Arts Picturehouse

38-39 St Andrew's Street

Cambridge CB2 3AR

United Kingdom

Following the living dreams of Zura Mushambokazi, this short documentary introduces us to a young female taekwondo fighter who sees the martial art as a means to an alternative future. Already hailed as the finest talent in the region, Zura must skilfully contend with society’s taboos and her parents’ fear for her life whilst coming to terms with what a professional sporting career entails. A revealing short film offering a positive insight into Rwandan society.

A sequel to the successful documentary Zanzibar Soccer Queens (2007), this film fast forwards to the lives of some of the women who embraced football both as an expression of self, but equally as a vision for society. We see likeable, funny and intelligent women describe how they were once labelled "hooligans" but are now ambassadors representing their country on state and international visits. In this energetic film, we see how sport is helping to challenge the taboos of gender, religion and culture.

Zanzibar Soccer Dreams


Directors:  Florence Ayisi & Catalin Brylla

Running time: 63 mins

Language: English/Swahili with English subtitles

Zura Taekwondo Fighter


Director:  Jean Baptiste Nyabyenda

Running time: 11 mins

Language: Swahili with English subtitles

Q+A with Director, Florence Ayisi, Soccer Coach featured in the film, Nassra Mohammed and, Jenny Thornton (CAFF Manager). 

review by eva namusoke

Zanzibar Soccer Dreams (2016) and Zura Taekwondo Fighter (2016) are two documentary films that show East African women breaking boundaries in the field of sport. Zura Taekwondo Fighter, a short film directed by Jean Baptiste Nyabyenda focuses on Zura Mushambokazi, a young Rwandan woman pursing her dreams of being a successful Taekwondo fighter. Zura’s participation in the sport was initially challenged by her parents and wider Rwandan society where gender norms meant girls should avoid such ‘manly’ activities. As Zura and her mother are interviewed, the two women discuss the challenges Zura has faced and overcome and what her hopes are for the future. Acting as a voiceover for scenes depicting Zura’s impressive Taekwondo skills, her mother reflects on the importance of parents allowing children to follow their dreams, noting: ‘Listen and support her or his passions and talents.’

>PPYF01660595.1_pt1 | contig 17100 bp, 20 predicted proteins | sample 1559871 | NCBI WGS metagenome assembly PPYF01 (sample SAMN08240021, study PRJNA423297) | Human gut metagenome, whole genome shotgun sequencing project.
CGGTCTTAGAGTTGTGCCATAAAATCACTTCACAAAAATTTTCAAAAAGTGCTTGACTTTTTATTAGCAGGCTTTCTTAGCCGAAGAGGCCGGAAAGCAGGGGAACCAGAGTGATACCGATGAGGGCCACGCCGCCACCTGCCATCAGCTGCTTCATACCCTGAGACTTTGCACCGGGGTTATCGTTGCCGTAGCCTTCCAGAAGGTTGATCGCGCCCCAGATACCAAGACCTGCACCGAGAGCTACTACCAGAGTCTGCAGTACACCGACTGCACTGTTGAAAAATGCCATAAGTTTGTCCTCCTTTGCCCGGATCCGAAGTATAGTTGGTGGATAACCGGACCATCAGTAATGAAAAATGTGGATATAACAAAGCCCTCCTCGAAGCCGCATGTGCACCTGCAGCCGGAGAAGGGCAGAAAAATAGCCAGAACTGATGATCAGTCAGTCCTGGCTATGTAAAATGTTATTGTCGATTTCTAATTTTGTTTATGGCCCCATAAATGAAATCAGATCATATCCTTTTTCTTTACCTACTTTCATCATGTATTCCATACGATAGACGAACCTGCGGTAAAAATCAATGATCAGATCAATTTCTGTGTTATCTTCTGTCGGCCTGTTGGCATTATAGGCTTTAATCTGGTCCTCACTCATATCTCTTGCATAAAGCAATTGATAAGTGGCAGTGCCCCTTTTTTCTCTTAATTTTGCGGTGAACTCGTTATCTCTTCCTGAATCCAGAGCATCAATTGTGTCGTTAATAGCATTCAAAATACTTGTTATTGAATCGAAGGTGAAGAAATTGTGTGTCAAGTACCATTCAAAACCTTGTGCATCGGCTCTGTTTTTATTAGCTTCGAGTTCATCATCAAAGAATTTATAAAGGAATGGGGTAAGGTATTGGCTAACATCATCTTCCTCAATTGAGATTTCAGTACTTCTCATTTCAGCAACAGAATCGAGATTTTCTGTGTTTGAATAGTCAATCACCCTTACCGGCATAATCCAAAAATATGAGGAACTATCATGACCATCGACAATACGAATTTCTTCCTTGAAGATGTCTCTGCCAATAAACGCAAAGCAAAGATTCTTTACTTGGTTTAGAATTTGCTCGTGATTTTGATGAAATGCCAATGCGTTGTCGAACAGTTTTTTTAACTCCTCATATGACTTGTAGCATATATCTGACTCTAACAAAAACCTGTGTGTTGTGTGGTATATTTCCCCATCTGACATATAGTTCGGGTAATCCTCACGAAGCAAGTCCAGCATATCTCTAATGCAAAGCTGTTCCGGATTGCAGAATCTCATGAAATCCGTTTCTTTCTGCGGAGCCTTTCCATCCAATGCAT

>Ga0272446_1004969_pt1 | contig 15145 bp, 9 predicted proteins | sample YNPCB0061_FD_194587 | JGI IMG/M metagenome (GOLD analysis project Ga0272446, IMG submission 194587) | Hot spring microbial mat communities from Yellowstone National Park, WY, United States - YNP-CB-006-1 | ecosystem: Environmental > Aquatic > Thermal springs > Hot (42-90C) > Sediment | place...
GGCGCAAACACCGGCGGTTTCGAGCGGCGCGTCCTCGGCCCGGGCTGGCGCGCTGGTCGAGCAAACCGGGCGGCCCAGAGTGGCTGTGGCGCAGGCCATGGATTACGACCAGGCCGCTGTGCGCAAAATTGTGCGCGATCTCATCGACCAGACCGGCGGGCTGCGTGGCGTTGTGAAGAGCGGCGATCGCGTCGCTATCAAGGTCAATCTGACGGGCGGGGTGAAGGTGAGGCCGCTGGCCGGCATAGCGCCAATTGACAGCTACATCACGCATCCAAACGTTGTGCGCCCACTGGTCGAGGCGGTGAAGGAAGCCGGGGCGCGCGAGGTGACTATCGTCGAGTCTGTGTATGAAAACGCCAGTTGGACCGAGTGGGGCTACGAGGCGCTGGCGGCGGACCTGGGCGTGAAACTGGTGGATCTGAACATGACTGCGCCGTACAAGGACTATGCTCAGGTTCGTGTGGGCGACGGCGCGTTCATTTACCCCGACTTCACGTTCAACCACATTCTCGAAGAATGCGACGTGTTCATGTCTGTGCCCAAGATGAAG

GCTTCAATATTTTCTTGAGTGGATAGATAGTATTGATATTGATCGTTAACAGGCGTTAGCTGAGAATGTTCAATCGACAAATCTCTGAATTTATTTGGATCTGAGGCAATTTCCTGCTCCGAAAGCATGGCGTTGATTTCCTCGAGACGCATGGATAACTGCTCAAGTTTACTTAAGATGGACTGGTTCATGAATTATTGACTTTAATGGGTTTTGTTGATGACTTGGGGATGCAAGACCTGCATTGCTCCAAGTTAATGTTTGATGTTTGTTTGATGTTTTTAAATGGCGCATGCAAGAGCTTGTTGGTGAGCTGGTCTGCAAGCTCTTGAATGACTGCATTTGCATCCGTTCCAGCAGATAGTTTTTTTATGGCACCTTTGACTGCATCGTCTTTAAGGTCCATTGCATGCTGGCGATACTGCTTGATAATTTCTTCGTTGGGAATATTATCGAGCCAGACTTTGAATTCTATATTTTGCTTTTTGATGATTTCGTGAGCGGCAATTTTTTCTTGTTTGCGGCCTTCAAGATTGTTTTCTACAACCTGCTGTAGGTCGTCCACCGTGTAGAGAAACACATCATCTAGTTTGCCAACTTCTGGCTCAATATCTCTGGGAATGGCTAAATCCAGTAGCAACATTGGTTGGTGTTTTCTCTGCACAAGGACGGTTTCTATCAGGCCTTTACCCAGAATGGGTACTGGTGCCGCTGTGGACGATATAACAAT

Zanzibar Soccer Dreams, directed by Florence Ayisi, is the follow-up to the 2007 documentary Zanzibar Soccer Queens that told the story of the first women’s football team in Zanzibar, the Women Fighters. Using interviews with the players themselves, parents, teachers, religious leaders and other members of their communities, Zanzibar Soccer Dreams tackles issues of gender, religion, identity and development. The film begins with a look back at the impact of the 2007 documentary, a film that had a lasting effect on not just the players on the Women Fighters football team, but on their wider communities and Zanzibar itself. It is clear from these first moments that a central concern for all of those involved remains the same as it was in 2007 – should women and girls play football?

After the events of Zanzibar Soccer Queens – and indeed because of the international reception of the film – women’s football had something of a moment in Zanzibar. As Zanzibar Soccer Dreams shows, the Women Fighters were invited to Germany, women’s teams popped up in Zanzibar, the government instituted football for girls in schools, and a new generation of Zanzibari girls navigated their religious and cultural obligations with their desire to play sports. In the predominantly Muslim Zanzibar, the roles and obligations of men and women are clearly defined. However, just as in other countries, what is expected of women in particular has changed over time. In the case of Zanzibar Soccer Dreams, the eight-year period since Zanzibar Soccer Queens has seen a perceptible shift in attitudes towards girls and sport. While it was initially seen as a sport for ‘hooligans’ and unacceptable for girls to play, since the success of Women Fighters FC, there appears to be more acceptance of this activity.

The women football players in the film talk candidly about their experiences playing football in the past, with the older women in particular recounting the difficulties they faced in previous years. As the women discuss their lives since the 2007 film, their hopes and ambitions, it is clear this is a group of women who are fantastically good company. This personal perspective, the humour and warmth with which the women and girls of Zanzibar Soccer Dreams tell their stories, is what makes a documentary that could so easily have been a well-worn parable about the culture clash between western culture and African Islam so fresh and enriching. Whether it’s the school girls talking about how much they enjoy playing football in school, or the formidable Mama Nassra detailing her decades-long work as a champion for football, the feeling of intimacy and comradery remains throughout. Essentially, Zanzibar Soccer Dreams is a story about women and girls wanting to excel in sport. The story may be a Zanzibari one, but at a time when even the most well-known female athletes in the world face sexist challenges, we can certainly all benefit from an inspiring story about young women challenging conceptions and breaking the mould.

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